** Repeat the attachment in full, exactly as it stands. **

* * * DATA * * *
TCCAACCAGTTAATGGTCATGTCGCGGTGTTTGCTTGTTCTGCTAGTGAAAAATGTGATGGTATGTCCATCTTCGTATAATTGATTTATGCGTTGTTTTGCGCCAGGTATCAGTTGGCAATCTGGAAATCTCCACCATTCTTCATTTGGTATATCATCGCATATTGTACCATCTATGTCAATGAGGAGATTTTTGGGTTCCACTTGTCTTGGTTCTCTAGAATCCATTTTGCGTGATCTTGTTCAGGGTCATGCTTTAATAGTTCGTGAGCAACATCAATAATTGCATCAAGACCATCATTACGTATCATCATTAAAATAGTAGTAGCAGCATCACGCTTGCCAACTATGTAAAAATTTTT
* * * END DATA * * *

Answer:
TCCAACCAGTTAATGGTCATGTCGCGGTGTTTGCTTGTTCTGCTAGTGAAAAATGTGATGGTATGTCCATCTTCGTATAATTGATTTATGCGTTGTTTTGCGCCAGGTATCAGTTGGCAATCTGGAAATCTCCACCATTCTTCATTTGGTATATCATCGCATATTGTACCATCTATGTCAATGAGGAGATTTTTGGGTTCCACTTGTCTTGGTTCTCTAGAATCCATTTTGCGTGATCTTGTTCAGGGTCATGCTTTAATAGTTCGTGAGCAACATCAATAATTGCATCAAGACCATCATTACGTATCATCATTAAAATAGTAGTAGCAGCATCACGCTTGCCAACTATGTAAAAATTTTT